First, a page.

Milosevic fury after defence lawyers are imposed by tribunal

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The Independent Online

Judges in The Hague imposed defence counsel on the former Yugoslav president, Slobodan Milosevic, yesterday in a decision which could mark a turning point in his war crimes trial.

Judges in The Hague imposed defence counsel on the former Yugoslav president, Slobodan Milosevic, yesterday in a decision which could mark a turning point in his war crimes trial.

Two British lawyers were asked to represent Mr Milosevic, who denounced the ruling as a "scandal" and an abuse of his rights.

For 30 months he has insisted on conducting his own defence against charges arising from the conflict in the Balkans in the 1990s, including one count of genocide in Bosnia. But the defendant's periodic heart problems, high blood pressure and bouts of flu have repeatedly delayed the case, which began in February 2002.

The judges have gradually lost patience with the interruptions to the trial, which is not likely to conclude much before the end of 2005. But yesterday's decision went beyond the compromise expected by many observers under which a defence lawyer might remain on standby to step in if Mr Milosevic were too ill to attend court.

Instead the judges have stripped the former Yugoslav president of the right to conduct his own defence, which marks a fundamental change to the character of the trial. Legal experts were unclear yesterday on the role Mr Milosevic would be able to play in his own defence.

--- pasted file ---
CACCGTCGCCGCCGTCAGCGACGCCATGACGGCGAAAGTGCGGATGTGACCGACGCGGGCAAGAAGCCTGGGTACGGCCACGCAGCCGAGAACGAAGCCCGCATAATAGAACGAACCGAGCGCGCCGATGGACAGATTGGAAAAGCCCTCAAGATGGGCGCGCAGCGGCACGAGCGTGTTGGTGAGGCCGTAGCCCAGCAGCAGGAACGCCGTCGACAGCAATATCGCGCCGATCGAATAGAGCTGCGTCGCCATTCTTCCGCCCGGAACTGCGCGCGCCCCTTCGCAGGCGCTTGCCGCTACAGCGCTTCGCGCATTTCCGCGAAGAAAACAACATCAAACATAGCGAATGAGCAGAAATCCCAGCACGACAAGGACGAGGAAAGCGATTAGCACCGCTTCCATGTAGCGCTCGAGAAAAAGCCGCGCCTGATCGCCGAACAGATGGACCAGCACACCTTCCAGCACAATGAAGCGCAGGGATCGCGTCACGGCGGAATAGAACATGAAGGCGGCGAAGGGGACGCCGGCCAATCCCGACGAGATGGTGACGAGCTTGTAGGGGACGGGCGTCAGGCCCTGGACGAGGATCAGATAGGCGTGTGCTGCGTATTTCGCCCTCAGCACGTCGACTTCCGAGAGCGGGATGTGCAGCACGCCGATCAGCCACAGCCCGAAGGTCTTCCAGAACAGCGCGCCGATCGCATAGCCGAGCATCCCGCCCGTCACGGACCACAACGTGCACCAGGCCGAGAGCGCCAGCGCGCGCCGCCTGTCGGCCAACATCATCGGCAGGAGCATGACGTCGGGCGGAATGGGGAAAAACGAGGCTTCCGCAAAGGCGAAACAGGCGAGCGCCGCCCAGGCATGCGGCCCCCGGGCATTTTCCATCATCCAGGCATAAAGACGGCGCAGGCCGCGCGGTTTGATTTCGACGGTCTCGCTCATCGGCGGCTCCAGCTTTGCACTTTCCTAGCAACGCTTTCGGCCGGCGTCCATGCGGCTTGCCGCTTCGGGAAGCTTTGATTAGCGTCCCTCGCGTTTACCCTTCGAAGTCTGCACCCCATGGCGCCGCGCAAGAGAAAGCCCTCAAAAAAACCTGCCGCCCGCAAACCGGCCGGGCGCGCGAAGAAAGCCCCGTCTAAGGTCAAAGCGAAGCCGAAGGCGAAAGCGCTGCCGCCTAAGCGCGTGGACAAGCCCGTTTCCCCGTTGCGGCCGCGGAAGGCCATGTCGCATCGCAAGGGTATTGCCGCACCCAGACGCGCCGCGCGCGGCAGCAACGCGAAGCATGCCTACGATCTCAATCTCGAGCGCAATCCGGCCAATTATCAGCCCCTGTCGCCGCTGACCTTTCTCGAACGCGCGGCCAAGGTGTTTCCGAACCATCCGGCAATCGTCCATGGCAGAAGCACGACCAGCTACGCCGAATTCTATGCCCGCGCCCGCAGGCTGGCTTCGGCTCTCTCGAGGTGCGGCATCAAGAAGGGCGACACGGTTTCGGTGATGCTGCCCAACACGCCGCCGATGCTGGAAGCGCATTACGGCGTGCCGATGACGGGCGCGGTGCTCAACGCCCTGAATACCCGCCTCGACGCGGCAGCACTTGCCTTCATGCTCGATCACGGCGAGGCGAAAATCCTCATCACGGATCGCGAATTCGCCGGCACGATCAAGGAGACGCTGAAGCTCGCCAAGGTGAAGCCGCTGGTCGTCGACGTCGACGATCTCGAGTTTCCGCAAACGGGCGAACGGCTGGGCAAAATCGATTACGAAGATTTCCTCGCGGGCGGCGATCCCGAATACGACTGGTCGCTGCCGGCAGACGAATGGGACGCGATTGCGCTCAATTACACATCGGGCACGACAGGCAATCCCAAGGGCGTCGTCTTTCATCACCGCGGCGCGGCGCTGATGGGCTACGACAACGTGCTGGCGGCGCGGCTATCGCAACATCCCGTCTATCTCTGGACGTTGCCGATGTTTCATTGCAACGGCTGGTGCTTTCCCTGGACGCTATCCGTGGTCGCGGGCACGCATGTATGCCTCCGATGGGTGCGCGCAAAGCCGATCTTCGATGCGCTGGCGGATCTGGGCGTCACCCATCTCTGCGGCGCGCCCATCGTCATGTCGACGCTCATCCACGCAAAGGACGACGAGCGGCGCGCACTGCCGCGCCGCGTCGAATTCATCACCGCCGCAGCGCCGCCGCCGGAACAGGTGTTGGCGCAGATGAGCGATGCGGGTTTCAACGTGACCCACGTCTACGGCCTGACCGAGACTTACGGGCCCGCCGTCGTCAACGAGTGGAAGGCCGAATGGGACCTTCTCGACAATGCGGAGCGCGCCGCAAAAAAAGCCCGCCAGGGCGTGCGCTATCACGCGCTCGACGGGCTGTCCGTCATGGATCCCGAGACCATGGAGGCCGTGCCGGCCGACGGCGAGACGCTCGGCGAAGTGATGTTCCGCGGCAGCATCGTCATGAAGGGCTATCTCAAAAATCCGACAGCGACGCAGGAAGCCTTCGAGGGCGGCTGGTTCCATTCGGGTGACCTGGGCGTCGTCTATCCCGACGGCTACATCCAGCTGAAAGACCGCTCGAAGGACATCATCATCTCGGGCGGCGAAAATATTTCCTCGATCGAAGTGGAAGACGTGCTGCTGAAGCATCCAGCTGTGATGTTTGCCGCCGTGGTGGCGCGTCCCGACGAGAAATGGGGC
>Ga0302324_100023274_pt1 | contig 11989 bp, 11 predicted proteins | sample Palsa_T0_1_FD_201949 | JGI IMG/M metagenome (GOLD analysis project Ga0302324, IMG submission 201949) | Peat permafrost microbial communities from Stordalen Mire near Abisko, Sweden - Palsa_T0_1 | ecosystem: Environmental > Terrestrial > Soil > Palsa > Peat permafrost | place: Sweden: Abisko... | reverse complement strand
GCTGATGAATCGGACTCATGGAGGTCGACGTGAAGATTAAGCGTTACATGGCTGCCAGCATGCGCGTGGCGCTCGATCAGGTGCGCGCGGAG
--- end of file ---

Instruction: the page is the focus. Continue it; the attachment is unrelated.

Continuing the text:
Judge Patrick Robinson said the 63-year-old defendant was "not fit enough to defend himself" because he was at risk of a potentially life-threatening "hypertensive emergency".

"Based on the medical reports, there is a real danger that this trial might either last for an unreasonably long time or worse yet might not be concluded should the accused continue to represent himself without the assistance of counsel," the judge added.

According to the judges, Mr Milosevic's poor health has interrupted the prosecution's case more than a dozen times, and the start to his defence has been delayed five times.

Mr Milosevic responded: "I believe that that is a scandal. You cannot deny me the right to defend myself."

In a statement the three judges overseeing the case said that it was open to Mr Milosevic to nominate his own defence lawyer, but there was no suggestion that he would be allowed to resume the presentation of his case.

While the imposition of defence counsel will ensure that the case should proceed to its timetable, it raises a host of problems.

Mr Milosevic is certain to claim that the decision is a fundamental breach of his right to freedom of speech and that it undermines the credibility of the trial. He is also unlikely to recognise the two lawyers likely to defend him, Steven Kay and Gillian Higgins. They have served as amici curiae, whose job is to help ensure a fair trial.

Earlier this week, Zdenko Tomanovic, one of Mr Milosevic's informal legal advisers, said that were defence counsel imposed, the former Yugoslav president would not co-operate with them.

The judges have yet to explain how the procedures will work in practice.

This week Mr Milosevic finally launched his own defence with a bombastic performance that sought to turn the tables on his accusers, but ignored the substance of the allegations against him.

Yesterday Judge Robinson said Mr Milosevic appeared to have contributed to his own health problems by failing to follow doctors' treatment advice. On Wednesday Mr Milosevic denied that he had used his health problems to manipulate the course of the trial.

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